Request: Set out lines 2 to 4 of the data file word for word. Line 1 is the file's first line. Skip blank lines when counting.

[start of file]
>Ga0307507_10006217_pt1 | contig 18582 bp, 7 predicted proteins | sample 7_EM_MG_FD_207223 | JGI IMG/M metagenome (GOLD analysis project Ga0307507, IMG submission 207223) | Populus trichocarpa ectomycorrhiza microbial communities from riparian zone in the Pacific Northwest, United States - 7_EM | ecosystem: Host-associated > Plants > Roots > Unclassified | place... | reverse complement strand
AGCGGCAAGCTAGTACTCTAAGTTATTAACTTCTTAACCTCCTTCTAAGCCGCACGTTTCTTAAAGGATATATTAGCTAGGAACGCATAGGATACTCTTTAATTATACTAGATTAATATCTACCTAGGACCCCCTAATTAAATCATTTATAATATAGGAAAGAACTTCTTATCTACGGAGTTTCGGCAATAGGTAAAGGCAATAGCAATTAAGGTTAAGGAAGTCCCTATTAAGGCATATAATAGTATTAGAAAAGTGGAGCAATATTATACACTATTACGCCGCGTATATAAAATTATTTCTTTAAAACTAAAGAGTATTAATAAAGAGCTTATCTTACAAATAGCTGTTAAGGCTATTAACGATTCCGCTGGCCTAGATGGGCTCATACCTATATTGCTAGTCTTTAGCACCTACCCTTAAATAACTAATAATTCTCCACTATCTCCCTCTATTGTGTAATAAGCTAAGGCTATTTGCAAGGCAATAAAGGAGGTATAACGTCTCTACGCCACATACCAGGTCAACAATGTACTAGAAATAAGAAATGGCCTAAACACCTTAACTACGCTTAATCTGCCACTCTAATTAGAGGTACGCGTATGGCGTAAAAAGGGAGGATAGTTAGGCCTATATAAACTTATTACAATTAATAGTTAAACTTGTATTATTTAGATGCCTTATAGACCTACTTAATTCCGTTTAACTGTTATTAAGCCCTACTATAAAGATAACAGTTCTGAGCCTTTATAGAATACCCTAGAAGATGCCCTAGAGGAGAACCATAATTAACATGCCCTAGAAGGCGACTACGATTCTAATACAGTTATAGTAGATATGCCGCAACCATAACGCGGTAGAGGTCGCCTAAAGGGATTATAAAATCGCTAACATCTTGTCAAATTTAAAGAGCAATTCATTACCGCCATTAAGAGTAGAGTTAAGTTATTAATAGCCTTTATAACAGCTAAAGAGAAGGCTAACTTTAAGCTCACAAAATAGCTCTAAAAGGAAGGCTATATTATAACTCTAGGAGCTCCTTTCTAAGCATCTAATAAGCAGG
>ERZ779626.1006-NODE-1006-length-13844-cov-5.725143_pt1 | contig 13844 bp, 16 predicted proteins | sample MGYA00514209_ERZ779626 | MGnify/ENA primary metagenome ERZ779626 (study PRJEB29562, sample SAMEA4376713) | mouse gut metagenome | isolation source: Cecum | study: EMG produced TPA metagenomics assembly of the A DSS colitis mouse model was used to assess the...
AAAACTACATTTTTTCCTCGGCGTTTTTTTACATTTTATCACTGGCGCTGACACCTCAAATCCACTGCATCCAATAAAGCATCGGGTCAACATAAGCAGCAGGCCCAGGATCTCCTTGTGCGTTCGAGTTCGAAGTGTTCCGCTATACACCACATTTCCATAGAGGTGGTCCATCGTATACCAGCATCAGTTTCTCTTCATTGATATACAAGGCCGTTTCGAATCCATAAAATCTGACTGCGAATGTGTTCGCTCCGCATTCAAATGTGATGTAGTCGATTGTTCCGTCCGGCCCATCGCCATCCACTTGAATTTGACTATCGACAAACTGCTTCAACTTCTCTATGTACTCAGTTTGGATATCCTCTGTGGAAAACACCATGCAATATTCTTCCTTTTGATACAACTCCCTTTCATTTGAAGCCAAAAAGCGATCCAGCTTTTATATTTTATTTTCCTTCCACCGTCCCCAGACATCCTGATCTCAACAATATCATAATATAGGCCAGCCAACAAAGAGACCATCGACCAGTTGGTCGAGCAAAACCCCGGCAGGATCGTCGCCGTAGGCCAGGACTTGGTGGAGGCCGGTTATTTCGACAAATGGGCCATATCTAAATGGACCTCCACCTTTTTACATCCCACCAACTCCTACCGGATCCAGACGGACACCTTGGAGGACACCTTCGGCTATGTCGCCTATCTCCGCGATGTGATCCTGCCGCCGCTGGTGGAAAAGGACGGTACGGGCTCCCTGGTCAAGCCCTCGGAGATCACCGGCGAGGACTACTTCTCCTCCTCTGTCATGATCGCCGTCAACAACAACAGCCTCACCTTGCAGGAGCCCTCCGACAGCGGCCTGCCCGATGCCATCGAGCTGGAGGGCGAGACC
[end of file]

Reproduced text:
AGCGGCAAGCTAGTACTCTAAGTTATTAACTTCTTAACCTCCTTCTAAGCCGCACGTTTCTTAAAGGATATATTAGCTAGGAACGCATAGGATACTCTTTAATTATACTAGATTAATATCTACCTAGGACCCCCTAATTAAATCATTTATAATATAGGAAAGAACTTCTTATCTACGGAGTTTCGGCAATAGGTAAAGGCAATAGCAATTAAGGTTAAGGAAGTCCCTATTAAGGCATATAATAGTATTAGAAAAGTGGAGCAATATTATACACTATTACGCCGCGTATATAAAATTATTTCTTTAAAACTAAAGAGTATTAATAAAGAGCTTATCTTACAAATAGCTGTTAAGGCTATTAACGATTCCGCTGGCCTAGATGGGCTCATACCTATATTGCTAGTCTTTAGCACCTACCCTTAAATAACTAATAATTCTCCACTATCTCCCTCTATTGTGTAATAAGCTAAGGCTATTTGCAAGGCAATAAAGGAGGTATAACGTCTCTACGCCACATACCAGGTCAACAATGTACTAGAAATAAGAAATGGCCTAAACACCTTAACTACGCTTAATCTGCCACTCTAATTAGAGGTACGCGTATGGCGTAAAAAGGGAGGATAGTTAGGCCTATATAAACTTATTACAATTAATAGTTAAACTTGTATTATTTAGATGCCTTATAGACCTACTTAATTCCGTTTAACTGTTATTAAGCCCTACTATAAAGATAACAGTTCTGAGCCTTTATAGAATACCCTAGAAGATGCCCTAGAGGAGAACCATAATTAACATGCCCTAGAAGGCGACTACGATTCTAATACAGTTATAGTAGATATGCCGCAACCATAACGCGGTAGAGGTCGCCTAAAGGGATTATAAAATCGCTAACATCTTGTCAAATTTAAAGAGCAATTCATTACCGCCATTAAGAGTAGAGTTAAGTTATTAATAGCCTTTATAACAGCTAAAGAGAAGGCTAACTTTAAGCTCACAAAATAGCTCTAAAAGGAAGGCTATATTATAACTCTAGGAGCTCCTTTCTAAGCATCTAATAAGCAGG
>ERZ779626.1006-NODE-1006-length-13844-cov-5.725143_pt1 | contig 13844 bp, 16 predicted proteins | sample MGYA00514209_ERZ779626 | MGnify/ENA primary metagenome ERZ779626 (study PRJEB29562, sample SAMEA4376713) | mouse gut metagenome | isolation source: Cecum | study: EMG produced TPA metagenomics assembly of the A DSS colitis mouse model was used to assess the...
AAAACTACATTTTTTCCTCGGCGTTTTTTTACATTTTATCACTGGCGCTGACACCTCAAATCCACTGCATCCAATAAAGCATCGGGTCAACATAAGCAGCAGGCCCAGGATCTCCTTGTGCGTTCGAGTTCGAAGTGTTCCGCTATACACCACATTTCCATAGAGGTGGTCCATCGTATACCAGCATCAGTTTCTCTTCATTGATATACAAGGCCGTTTCGAATCCATAAAATCTGACTGCGAATGTGTTCGCTCCGCATTCAAATGTGATGTAGTCGATTGTTCCGTCCGGCCCATCGCCATCCACTTGAATTTGACTATCGACAAACTGCTTCAACTTCTCTATGTACTCAGTTTGGATATCCTCTGTGGAAAACACCATGCAATATTCTTCCTTTTGATACAACTCCCTTTCATTTGAAGCCAAAAAGCGATCCAGCTTTTATATTTTATTTTCCTTCCACCGTCCCCAGACATCCTGATCTCAACAATATCATAATATAGGCCAGCCAACAAAGAGACCATCGACCAGTTGGTCGAGCAAAACCCCGGCAGGATCGTCGCCGTAGGCCAGGACTTGGTGGAGGCCGGTTATTTCGACAAATGGGCCATATCTAAATGGACCTCCACCTTTTTACATCCCACCAACTCCTACCGGATCCAGACGGACACCTTGGAGGACACCTTCGGCTATGTCGCCTATCTCCGCGATGTGATCCTGCCGCCGCTGGTGGAAAAGGACGGTACGGGCTCCCTGGTCAAGCCCTCGGAGATCACCGGCGAGGACTACTTCTCCTCCTCTGTCATGATCGCCGTCAACAACAACAGCCTCACCTTGCAGGAGCCCTCCGACAGCGGCCTGCCCGATGCCATCGAGCTGGAGGGCGAGACC